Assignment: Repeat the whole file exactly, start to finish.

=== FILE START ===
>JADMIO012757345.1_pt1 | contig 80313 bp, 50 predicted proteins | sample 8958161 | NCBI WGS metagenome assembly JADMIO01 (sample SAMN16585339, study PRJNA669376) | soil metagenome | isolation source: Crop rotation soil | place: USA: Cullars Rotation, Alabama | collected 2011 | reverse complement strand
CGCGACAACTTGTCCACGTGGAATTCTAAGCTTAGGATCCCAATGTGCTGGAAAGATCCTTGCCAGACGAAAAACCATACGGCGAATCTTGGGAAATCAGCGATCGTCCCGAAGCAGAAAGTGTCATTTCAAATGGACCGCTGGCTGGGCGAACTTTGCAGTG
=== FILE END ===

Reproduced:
>JADMIO012757345.1_pt1 | contig 80313 bp, 50 predicted proteins | sample 8958161 | NCBI WGS metagenome assembly JADMIO01 (sample SAMN16585339, study PRJNA669376) | soil metagenome | isolation source: Crop rotation soil | place: USA: Cullars Rotation, Alabama | collected 2011 | reverse complement strand
CGCGACAACTTGTCCACGTGGAATTCTAAGCTTAGGATCCCAATGTGCTGGAAAGATCCTTGCCAGACGAAAAACCATACGGCGAATCTTGGGAAATCAGCGATCGTCCCGAAGCAGAAAGTGTCATTTCAAATGGACCGCTGGCTGGGCGAACTTTGCAGTG